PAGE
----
Argentina's state-owned Aerolineas Argentinas has launched a new route between Buenos Aires Ezeiza International Airport and Rosario, the country's third largest city, in an attempt to improve the connections between its long haul and domestic flights.
According to an Aerolineas Argentinas source, the evening flight will allow passengers travelling to and from Rosario "seamless connections at Ezeiza to Madrid, Barcelona, Rome, Miami, Mexico City, Auckland and Sydney". He added that "during 2012, more major domestic destinations will get a daily flight or two operating to Ezeiza, in addition to their Aeroparque frequencies".
The airline currently operates almost all domestic flights and those to neighbouring countries from Buenos Aires' Aeroparque downtown airport, creating significant inconvenience for passengers with connecting flights at Ezeiza.
The new flight to Rosario will allow passengers to reach outbound night flights at Ezeiza while inbound passengers, typically arriving at Ezeiza in the early morning, will still need to travel to Aeroparque for their connecting flights.
The new domestic flights from Ezeiza, which hardly produces point-to-point traffic, could be an indication that the airline is concerned about competitors like TAM, LAN and Copa capturing a significant share of Argentina's domestic market through more efficient international connections through their own hubs.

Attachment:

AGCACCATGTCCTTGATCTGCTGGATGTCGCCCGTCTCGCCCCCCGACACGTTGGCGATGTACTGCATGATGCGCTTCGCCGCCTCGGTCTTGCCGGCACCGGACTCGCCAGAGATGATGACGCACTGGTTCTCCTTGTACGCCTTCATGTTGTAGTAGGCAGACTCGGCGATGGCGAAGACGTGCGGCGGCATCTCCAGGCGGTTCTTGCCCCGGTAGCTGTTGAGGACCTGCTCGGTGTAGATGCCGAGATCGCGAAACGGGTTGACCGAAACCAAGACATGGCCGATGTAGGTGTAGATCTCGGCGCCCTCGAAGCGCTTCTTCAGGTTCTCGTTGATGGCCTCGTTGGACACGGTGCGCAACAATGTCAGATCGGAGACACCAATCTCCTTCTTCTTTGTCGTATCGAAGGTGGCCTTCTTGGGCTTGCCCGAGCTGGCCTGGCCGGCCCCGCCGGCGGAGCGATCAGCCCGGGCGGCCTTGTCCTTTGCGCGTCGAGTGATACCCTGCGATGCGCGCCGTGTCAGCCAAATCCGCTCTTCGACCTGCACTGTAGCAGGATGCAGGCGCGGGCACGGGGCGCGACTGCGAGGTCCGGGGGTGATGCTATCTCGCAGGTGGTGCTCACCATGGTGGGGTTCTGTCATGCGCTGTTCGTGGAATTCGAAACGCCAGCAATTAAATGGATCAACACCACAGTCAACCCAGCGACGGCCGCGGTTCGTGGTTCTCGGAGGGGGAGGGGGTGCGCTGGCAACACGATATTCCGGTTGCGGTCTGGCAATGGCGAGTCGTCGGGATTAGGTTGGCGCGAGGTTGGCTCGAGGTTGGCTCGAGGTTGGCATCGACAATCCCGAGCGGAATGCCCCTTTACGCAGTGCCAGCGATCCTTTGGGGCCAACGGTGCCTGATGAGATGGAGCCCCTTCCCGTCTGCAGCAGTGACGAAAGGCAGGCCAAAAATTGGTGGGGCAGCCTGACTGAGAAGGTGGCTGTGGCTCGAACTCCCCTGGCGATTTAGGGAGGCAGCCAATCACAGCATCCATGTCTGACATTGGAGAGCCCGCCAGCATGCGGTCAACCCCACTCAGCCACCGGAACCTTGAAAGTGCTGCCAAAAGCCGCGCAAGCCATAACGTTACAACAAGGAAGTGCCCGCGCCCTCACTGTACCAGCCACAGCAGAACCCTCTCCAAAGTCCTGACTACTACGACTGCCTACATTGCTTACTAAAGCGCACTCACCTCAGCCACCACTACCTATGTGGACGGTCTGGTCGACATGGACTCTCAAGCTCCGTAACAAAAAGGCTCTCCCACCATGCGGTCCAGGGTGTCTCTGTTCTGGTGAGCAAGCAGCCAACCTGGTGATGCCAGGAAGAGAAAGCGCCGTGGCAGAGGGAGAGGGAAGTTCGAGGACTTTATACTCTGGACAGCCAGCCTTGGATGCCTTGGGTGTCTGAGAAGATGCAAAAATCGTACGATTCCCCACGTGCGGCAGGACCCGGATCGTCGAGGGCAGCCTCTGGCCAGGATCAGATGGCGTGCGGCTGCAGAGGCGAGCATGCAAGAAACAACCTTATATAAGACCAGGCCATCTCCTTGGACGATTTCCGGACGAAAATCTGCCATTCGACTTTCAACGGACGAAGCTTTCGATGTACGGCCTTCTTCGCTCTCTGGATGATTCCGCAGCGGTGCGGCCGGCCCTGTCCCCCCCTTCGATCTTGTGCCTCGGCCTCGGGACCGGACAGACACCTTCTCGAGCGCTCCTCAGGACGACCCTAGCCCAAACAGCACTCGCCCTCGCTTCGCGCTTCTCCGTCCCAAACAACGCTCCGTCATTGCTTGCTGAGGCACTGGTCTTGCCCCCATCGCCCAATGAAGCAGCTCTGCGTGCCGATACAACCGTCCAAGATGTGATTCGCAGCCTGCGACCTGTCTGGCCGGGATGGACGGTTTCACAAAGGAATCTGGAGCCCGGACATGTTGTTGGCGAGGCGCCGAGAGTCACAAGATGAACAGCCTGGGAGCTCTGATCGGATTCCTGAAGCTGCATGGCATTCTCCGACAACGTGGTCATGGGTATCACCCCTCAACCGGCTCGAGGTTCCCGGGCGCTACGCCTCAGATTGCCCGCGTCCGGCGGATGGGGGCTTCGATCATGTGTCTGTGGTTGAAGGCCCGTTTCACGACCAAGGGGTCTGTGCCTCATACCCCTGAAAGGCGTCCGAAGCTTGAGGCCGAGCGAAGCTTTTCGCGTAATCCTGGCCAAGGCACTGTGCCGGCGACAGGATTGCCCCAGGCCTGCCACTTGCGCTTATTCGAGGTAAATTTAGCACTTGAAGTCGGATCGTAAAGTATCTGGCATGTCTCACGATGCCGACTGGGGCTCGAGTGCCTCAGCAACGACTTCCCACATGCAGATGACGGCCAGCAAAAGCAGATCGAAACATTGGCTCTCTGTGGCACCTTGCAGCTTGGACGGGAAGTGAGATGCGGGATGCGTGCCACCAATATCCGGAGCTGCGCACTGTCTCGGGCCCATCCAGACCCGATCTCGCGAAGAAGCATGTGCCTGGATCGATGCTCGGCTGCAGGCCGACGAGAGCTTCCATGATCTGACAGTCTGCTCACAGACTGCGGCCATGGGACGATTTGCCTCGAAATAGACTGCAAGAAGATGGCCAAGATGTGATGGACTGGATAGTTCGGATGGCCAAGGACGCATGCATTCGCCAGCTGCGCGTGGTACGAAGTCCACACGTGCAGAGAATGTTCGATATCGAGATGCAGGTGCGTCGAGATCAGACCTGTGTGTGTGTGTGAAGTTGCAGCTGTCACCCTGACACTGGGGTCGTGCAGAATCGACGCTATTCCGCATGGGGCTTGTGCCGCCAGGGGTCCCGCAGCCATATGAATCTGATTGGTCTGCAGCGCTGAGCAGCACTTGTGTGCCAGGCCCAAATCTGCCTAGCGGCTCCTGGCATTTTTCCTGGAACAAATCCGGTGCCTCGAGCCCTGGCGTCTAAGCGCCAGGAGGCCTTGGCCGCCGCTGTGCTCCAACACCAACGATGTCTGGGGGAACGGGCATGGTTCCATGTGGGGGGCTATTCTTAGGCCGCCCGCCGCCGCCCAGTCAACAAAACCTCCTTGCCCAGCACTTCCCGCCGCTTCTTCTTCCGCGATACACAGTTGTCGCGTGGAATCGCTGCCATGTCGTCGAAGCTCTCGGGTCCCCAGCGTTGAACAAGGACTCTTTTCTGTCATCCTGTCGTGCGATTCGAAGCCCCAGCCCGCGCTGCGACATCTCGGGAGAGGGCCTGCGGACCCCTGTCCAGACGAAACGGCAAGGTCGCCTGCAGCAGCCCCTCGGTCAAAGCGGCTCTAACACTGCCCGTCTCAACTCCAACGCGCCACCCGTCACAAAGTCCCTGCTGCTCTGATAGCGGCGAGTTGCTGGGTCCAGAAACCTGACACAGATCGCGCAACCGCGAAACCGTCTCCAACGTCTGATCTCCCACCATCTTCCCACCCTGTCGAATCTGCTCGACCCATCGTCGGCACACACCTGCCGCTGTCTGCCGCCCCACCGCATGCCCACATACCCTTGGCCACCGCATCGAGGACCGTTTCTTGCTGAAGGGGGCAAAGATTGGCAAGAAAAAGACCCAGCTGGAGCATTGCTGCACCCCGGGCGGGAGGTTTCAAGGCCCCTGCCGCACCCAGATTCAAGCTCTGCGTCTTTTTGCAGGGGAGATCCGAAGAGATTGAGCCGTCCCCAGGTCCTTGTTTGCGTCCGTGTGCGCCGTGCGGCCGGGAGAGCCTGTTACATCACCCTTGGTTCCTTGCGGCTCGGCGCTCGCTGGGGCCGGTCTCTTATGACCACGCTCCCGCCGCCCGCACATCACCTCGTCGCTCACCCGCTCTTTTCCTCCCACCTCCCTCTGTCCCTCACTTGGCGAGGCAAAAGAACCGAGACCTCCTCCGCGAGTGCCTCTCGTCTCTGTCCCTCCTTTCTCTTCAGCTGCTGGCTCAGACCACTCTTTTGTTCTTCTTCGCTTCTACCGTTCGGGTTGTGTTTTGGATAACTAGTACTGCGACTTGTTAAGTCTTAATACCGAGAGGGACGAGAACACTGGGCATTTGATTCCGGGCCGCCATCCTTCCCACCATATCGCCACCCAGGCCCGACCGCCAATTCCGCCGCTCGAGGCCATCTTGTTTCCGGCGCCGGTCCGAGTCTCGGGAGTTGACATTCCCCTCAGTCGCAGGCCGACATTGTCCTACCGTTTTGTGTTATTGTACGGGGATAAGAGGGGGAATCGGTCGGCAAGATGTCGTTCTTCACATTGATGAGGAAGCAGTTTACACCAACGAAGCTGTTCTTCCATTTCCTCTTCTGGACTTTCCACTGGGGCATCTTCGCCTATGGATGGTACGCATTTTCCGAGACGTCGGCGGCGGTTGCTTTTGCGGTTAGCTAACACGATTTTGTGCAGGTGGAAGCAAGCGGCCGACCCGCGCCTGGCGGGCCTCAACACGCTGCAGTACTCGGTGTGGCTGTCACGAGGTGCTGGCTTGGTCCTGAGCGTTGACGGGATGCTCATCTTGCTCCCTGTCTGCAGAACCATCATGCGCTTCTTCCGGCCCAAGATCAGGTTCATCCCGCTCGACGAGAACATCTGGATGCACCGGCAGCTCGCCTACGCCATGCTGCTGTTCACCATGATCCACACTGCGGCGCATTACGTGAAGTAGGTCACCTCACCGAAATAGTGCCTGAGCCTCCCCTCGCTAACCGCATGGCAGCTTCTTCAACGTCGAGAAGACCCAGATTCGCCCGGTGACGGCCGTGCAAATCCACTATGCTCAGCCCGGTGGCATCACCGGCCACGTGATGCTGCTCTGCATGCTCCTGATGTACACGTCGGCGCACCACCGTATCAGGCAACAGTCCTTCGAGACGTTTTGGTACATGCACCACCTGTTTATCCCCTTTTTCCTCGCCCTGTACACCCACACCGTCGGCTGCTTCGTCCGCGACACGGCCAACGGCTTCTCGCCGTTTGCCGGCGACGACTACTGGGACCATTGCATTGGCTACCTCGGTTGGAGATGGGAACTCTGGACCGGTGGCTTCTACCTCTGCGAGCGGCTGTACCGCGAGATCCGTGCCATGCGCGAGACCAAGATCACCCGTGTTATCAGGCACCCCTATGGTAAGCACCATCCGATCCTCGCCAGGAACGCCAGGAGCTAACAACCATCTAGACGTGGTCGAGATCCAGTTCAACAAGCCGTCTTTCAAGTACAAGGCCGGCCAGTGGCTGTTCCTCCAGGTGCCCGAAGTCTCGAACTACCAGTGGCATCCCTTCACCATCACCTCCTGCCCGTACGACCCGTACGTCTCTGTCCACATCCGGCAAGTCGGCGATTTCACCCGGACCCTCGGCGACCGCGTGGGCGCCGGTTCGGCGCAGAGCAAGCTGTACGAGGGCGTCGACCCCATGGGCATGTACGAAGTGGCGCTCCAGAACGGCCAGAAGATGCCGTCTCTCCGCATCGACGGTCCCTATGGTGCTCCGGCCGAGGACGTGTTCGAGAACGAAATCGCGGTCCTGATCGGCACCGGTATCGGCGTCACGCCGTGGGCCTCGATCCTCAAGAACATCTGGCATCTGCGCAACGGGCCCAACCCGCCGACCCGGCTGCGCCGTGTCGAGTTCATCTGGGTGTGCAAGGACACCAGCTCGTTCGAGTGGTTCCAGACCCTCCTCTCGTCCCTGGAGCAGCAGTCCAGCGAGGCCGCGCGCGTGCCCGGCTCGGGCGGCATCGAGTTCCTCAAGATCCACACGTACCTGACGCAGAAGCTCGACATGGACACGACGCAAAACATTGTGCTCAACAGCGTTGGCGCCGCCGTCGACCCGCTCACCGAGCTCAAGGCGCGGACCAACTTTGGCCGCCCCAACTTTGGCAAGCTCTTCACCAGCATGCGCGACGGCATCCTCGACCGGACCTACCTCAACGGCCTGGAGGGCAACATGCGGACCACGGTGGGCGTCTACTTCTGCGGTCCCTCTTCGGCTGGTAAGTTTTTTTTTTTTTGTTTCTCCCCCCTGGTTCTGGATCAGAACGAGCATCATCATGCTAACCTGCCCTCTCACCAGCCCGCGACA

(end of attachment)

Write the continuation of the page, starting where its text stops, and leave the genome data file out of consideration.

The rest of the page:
According to the source, Aerolineas plans to introduce direct connections at Ezeiza to "all principal destinations in Argentina, like Rosario, Cordoba and Mendoza", which are served by its foreign competitors. "Our domestic connections to intercontinental flights will be free of charge for our passengers," said the source.
In addition to attempting to recover its share on the domestic front, Aerolineas is also "considering ways to improve access to key international connection markets", such as Santiago de Chile and Montevideo, which could also receive additional flights from Ezeiza to improve connections.
LAN and Pluna have repeatedly complained that the Argentinean government has become increasingly protectionist by not authorising new international connections from Argentina's interior or additional capacity to and from Buenos Aires.